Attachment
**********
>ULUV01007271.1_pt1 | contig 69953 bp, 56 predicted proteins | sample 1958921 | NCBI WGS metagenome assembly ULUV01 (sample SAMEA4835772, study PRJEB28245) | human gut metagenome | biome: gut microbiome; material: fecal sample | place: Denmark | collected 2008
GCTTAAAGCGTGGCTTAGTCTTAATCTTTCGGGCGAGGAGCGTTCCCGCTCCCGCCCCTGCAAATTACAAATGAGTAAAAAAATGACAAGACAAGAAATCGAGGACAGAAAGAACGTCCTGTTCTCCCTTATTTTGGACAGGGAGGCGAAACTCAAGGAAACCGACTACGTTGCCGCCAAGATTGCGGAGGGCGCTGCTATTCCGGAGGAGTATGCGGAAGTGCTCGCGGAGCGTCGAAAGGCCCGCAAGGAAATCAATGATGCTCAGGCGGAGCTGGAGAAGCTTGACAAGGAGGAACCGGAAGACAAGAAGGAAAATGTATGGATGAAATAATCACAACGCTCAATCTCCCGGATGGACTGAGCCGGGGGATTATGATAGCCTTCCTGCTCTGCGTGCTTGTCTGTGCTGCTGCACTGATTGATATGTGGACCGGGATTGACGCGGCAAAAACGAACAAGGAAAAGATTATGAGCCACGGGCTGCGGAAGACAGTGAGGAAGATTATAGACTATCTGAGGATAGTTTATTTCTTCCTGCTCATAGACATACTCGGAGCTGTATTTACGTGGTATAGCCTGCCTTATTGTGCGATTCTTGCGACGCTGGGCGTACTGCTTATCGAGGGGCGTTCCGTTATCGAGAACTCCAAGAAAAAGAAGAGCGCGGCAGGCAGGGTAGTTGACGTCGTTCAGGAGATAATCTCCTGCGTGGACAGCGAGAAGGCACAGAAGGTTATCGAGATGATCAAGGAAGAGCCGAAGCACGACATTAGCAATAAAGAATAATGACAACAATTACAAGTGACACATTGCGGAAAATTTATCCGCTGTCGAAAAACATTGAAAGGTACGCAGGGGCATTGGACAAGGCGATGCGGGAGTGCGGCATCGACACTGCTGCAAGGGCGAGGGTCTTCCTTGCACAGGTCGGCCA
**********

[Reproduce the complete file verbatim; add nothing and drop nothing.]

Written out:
>ULUV01007271.1_pt1 | contig 69953 bp, 56 predicted proteins | sample 1958921 | NCBI WGS metagenome assembly ULUV01 (sample SAMEA4835772, study PRJEB28245) | human gut metagenome | biome: gut microbiome; material: fecal sample | place: Denmark | collected 2008
GCTTAAAGCGTGGCTTAGTCTTAATCTTTCGGGCGAGGAGCGTTCCCGCTCCCGCCCCTGCAAATTACAAATGAGTAAAAAAATGACAAGACAAGAAATCGAGGACAGAAAGAACGTCCTGTTCTCCCTTATTTTGGACAGGGAGGCGAAACTCAAGGAAACCGACTACGTTGCCGCCAAGATTGCGGAGGGCGCTGCTATTCCGGAGGAGTATGCGGAAGTGCTCGCGGAGCGTCGAAAGGCCCGCAAGGAAATCAATGATGCTCAGGCGGAGCTGGAGAAGCTTGACAAGGAGGAACCGGAAGACAAGAAGGAAAATGTATGGATGAAATAATCACAACGCTCAATCTCCCGGATGGACTGAGCCGGGGGATTATGATAGCCTTCCTGCTCTGCGTGCTTGTCTGTGCTGCTGCACTGATTGATATGTGGACCGGGATTGACGCGGCAAAAACGAACAAGGAAAAGATTATGAGCCACGGGCTGCGGAAGACAGTGAGGAAGATTATAGACTATCTGAGGATAGTTTATTTCTTCCTGCTCATAGACATACTCGGAGCTGTATTTACGTGGTATAGCCTGCCTTATTGTGCGATTCTTGCGACGCTGGGCGTACTGCTTATCGAGGGGCGTTCCGTTATCGAGAACTCCAAGAAAAAGAAGAGCGCGGCAGGCAGGGTAGTTGACGTCGTTCAGGAGATAATCTCCTGCGTGGACAGCGAGAAGGCACAGAAGGTTATCGAGATGATCAAGGAAGAGCCGAAGCACGACATTAGCAATAAAGAATAATGACAACAATTACAAGTGACACATTGCGGAAAATTTATCCGCTGTCGAAAAACATTGAAAGGTACGCAGGGGCATTGGACAAGGCGATGCGGGAGTGCGGCATCGACACTGCTGCAAGGGCGAGGGTCTTCCTTGCACAGGTCGGCCA